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Haley will present collaborative research with Alexis at the annual meeting of the Linguistic Society of America in early January. This research increases our understanding of how speakers integrate linguistic and visual information when evaluating dynamic scenes. In particular, it suggests that adults have highly detailed implicit knowledge of how quantifier words like more work, and it attempts to shed light on the nature of that knowledge. Currently, Haley is designing a follow-up study in a Cognitive Science fellowship directed by Alexis and Steve Franconeri of Northwestern's Visual Thinking lab. This project will investigate the finer-grained distinctions made in visual perception that she can recruit for further studies of the language-cognition interface.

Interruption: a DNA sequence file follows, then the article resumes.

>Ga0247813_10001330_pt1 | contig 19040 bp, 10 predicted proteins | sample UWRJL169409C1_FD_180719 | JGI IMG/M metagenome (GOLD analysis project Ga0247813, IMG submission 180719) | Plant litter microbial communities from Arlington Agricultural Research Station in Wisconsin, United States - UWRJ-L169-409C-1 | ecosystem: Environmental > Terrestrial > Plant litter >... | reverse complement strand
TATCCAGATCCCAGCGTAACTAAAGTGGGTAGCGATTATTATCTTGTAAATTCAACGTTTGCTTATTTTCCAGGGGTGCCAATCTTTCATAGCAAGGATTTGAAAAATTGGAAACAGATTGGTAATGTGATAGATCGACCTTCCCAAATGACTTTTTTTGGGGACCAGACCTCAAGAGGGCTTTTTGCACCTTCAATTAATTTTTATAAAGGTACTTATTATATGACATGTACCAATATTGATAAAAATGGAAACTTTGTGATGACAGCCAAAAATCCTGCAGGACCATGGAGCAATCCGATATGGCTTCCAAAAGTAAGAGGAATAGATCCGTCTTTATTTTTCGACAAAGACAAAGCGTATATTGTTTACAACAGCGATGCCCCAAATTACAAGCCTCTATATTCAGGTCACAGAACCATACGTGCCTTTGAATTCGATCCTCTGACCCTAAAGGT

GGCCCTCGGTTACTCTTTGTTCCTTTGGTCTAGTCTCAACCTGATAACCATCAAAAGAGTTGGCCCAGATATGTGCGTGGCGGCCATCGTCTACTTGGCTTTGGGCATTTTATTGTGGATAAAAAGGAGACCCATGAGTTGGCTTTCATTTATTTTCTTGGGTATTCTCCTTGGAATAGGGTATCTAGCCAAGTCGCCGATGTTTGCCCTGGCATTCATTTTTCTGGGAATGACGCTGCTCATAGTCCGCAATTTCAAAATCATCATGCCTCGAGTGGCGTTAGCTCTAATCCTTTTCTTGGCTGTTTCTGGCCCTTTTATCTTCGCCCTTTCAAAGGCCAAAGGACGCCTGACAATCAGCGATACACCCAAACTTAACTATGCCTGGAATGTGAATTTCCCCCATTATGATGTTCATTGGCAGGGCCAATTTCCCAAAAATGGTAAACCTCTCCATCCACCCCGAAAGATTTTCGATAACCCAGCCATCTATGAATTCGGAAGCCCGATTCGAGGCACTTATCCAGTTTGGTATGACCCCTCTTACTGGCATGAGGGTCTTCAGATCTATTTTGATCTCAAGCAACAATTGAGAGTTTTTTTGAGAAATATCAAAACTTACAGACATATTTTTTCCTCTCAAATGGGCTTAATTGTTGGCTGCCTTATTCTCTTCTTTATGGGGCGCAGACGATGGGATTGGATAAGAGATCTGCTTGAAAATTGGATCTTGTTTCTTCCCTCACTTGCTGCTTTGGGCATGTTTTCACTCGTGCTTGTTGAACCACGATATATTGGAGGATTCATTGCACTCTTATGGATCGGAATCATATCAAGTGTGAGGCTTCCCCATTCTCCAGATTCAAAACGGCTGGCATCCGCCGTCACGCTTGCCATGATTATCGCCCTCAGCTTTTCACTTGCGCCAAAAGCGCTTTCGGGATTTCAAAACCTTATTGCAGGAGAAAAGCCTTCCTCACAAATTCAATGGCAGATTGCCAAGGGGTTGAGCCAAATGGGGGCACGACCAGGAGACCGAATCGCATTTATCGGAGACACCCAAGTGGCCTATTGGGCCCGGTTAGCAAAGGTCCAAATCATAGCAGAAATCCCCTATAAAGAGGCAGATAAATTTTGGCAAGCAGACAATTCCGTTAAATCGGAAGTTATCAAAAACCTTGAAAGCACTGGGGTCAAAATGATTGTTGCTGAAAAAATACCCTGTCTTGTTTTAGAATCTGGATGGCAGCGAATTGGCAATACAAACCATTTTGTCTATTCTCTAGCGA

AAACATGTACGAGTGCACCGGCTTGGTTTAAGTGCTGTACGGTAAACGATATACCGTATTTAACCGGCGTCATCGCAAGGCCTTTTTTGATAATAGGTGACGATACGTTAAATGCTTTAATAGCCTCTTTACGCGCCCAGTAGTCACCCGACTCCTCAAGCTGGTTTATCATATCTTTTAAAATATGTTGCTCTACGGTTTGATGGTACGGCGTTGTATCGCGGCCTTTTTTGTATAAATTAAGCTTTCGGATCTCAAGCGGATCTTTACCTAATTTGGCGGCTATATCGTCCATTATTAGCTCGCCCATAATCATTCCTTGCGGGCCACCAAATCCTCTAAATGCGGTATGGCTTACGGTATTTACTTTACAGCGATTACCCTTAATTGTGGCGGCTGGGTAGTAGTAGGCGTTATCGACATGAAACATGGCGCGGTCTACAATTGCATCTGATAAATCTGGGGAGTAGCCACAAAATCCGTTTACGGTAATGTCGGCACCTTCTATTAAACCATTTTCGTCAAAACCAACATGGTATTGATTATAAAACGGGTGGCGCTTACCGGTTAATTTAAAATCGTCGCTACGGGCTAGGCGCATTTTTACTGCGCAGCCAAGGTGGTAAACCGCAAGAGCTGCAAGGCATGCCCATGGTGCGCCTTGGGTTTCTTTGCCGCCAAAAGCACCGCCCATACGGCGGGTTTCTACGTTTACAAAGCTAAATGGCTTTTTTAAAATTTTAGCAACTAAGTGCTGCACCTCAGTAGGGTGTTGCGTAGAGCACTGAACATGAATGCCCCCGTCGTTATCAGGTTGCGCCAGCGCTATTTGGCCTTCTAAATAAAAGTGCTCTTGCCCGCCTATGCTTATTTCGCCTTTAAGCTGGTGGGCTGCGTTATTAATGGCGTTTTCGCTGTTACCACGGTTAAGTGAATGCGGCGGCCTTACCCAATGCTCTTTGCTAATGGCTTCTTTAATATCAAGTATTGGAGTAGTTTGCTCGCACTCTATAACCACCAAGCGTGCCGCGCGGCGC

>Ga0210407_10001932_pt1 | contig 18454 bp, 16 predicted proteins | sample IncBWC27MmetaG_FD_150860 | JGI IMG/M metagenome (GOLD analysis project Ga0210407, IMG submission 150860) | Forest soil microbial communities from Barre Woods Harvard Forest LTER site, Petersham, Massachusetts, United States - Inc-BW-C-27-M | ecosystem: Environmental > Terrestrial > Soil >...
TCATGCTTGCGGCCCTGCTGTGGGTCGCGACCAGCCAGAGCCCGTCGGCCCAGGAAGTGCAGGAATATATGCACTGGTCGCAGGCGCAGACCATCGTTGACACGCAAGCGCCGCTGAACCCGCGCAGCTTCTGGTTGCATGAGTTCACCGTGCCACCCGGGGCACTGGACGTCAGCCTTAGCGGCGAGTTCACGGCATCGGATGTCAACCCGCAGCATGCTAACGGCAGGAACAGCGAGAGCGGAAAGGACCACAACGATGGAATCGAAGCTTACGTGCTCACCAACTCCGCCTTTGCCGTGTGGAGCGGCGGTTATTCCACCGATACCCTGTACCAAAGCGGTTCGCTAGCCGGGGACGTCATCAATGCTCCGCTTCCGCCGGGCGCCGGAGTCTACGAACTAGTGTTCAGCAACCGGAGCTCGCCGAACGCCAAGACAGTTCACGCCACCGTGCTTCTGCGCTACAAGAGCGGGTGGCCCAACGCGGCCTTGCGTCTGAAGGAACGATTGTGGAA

Daniel's research with Alexis and a collaborator at the University of Cologne, Barbara Tomaszewicz, was presented at this year's Architectures and Mechanisms for Language Processing in Bilbao, Spain. Daniel's project investigates how people understand sentences with 'implicit negation' like you find in the marked adjective of an antonymic pair like tall/short. This research recalls earlier findings from cognitive psychology that negative words take longer to process than positive words, but extends it in interesting ways. The poster reports results from both English and Polish, establishing the crosslinguistic validity of the effect, as well as results from eye-tracking. This research will help us better understand the relationship between linguistic structure and non-linguistic cognition.